Aaaaaaand I’m at it again with The Artist’s Way. For those of you who don’t remember or are new here, I did the Artist’s Way a while ago but stopped around week 4. The Artist’s Way is a course by Julia Cameron that is designed to help you recover your creativity and lead a more creative life. My main goal in doing this course is to get myself to write again, or at least to work on writing and work towards writing.
The topic of week one was “recovering a sense of safety.” The main points that stuck out to me in the readings this week were these:
- Shadow artists. I am definitely a shadow artist. Julia Cameron describes a shadow artist as someone who has a career that is shadow to what they really want to pursue artistically (in my case, being a librarian vs. writing). She also talked about how blocked artists often surround themselves with other artists or date other artists, which is definitely true in my case. I consider my boyfriend to be a “real” writer, while I consider myself to be a wannabe writer, basically.
- The artist child. Cameron describes your inner artist as a child that needs support and attention, which really resonated with me. She talked about how judging your work too early or offering it up for judgement and criticism before its time is bad for your artist’s child, which stuck out to me because in the age of social media, I feel like I have to share my writing in some way to be valid. She talked about it being important to SLOWLY and GENTLY recover from your creative blocks.
- Affirmations. I usually find affirmations to be hokey, but I think I could greatly benefit from positive self-talk when it comes to art and creativity. Cameron wrote that affirmations increase a sense of safety and hope, and I could definitely use some hope when it comes to my writing.
- Morning pages. Morning pages are one of the two key components of the Artist’s Way. They are three pages of written journaling. The point is to get your thoughts on paper and out of your head to make way for other things throughout the day.
- Artist’s date. This is the aspect of the course I had the hardest time with last time. The artist’s date is supposed to be an “excursion” by yourself to replenish your creative well. I didn’t always actually go out of my house for my artist’s date because that’s not really relaxing for me, and I probably won’t this time either. I tend to have trouble thinking of an artist’s date, and it’s challenging for me to spend time by myself even though I always claim I want alone time because I don’t really like spending that much time with myself and my thoughts.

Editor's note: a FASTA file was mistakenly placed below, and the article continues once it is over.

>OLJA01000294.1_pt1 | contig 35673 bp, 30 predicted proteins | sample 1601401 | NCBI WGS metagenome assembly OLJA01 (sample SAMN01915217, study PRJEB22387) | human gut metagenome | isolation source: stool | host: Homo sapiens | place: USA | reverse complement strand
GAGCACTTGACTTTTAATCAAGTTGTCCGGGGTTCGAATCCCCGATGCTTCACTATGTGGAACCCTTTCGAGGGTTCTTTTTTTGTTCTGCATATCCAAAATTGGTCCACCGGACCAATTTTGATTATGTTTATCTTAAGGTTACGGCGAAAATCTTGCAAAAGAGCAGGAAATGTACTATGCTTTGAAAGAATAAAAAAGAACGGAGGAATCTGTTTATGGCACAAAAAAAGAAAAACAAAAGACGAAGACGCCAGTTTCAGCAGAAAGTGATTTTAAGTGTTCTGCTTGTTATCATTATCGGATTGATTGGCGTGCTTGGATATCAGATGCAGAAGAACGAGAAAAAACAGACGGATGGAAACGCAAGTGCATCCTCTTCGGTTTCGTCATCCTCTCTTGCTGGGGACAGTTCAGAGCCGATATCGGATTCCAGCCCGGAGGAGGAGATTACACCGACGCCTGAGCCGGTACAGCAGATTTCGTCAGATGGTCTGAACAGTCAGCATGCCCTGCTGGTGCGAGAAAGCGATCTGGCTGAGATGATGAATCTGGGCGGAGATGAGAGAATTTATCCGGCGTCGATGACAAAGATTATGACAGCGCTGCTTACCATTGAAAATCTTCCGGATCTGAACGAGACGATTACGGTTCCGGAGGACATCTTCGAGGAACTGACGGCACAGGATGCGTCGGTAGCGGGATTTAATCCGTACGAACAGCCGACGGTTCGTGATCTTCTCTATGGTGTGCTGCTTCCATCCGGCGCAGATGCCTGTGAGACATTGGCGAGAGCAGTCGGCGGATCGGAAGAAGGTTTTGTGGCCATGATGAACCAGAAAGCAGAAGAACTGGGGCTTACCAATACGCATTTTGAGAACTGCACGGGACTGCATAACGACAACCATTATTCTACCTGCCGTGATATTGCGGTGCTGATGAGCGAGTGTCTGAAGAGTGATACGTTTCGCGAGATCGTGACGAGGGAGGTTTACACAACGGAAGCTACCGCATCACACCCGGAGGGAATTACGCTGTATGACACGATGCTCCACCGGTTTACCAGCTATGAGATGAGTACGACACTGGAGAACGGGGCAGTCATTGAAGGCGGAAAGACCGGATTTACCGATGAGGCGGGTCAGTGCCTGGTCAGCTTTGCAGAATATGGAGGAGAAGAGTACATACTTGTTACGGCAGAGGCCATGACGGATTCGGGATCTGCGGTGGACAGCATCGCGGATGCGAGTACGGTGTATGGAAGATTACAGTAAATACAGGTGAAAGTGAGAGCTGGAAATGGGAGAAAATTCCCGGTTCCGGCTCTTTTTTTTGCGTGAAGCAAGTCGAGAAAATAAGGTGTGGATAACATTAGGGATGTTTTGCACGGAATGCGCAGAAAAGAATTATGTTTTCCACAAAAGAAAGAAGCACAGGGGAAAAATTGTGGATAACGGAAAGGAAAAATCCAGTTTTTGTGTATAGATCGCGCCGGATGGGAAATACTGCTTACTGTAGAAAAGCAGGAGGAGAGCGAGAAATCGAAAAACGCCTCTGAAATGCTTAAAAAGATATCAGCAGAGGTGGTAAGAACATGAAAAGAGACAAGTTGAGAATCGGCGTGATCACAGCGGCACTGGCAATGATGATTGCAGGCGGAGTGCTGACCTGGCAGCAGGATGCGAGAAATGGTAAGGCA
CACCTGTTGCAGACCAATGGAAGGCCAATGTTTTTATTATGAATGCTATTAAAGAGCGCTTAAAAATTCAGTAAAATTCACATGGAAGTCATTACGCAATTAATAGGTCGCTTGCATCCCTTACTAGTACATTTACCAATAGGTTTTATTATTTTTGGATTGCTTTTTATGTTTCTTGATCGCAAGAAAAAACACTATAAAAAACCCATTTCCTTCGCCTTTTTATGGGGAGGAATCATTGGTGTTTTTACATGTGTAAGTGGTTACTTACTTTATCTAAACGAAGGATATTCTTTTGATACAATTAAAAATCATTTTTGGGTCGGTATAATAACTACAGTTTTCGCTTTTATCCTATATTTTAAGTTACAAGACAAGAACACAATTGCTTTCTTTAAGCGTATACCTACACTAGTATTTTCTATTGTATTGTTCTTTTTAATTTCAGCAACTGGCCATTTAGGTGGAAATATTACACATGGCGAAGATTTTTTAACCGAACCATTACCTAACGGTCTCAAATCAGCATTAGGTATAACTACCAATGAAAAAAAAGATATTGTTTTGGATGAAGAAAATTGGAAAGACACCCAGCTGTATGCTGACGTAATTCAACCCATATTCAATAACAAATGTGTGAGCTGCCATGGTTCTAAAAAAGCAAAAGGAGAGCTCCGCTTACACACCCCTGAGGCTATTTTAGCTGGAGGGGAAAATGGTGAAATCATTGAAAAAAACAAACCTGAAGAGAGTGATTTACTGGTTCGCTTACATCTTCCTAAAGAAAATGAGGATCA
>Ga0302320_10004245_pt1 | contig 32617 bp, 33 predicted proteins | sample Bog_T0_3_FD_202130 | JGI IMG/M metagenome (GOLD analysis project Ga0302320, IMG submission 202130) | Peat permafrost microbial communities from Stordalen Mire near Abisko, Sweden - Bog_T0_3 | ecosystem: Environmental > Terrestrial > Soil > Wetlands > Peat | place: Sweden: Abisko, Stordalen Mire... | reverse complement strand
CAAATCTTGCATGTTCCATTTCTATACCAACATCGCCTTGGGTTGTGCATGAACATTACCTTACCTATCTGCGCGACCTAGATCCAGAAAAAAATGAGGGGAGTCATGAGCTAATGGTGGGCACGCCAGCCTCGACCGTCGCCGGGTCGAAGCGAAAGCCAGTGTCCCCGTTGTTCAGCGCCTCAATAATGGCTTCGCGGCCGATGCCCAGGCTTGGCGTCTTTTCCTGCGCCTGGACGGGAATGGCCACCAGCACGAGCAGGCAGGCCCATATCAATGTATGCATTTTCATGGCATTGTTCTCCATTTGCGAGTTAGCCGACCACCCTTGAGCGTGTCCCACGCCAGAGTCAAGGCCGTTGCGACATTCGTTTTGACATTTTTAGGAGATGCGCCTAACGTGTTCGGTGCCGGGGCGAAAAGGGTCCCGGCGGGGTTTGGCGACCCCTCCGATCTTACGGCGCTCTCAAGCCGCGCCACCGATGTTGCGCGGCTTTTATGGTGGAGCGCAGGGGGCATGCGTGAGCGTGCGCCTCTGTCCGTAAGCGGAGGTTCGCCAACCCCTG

- How many days this week did you do your morning pages? How was the experience for you?
I did the morning pages all seven days this week. It was really helpful and helped me feel a little less anxious throughout the day.
2. Did you do your artist date this week? What did you do? How did it feel?
For my artist date this week, I spent some time alone watching Are You the One and working on my grimoire/book of shadows. It was kind of challenging and kind of enjoyable at the same time. I used to love doing things by myself but for the past couple of years I just haven’t been enjoying spending time with myself.
3. Were there any other significant issues this week that you consider significant to your recovery? Describe them.
This time around, I chose to do some of the activities and prompts that I didn’t do the first time I did the Artist’s Way. I wrote about some old enemies of my self-worth, and the major incident when I was a teen that made me stop writing for fun and landed me in the hospital. It was somewhat helpful to just admit that those people and what happened when I was sixteen still effect me even though I feel a little embarrassed that I’m still upset by what happened. It just changed such a core part of who I was as a kid and who I want to be now and I have never figured out how to get back that same joy for writing. I also wrote about champions of my creative self-worth, most of whom came from my teenage years as well, and that made me realize I should probably try to believe in my own creative gifts the way those people did.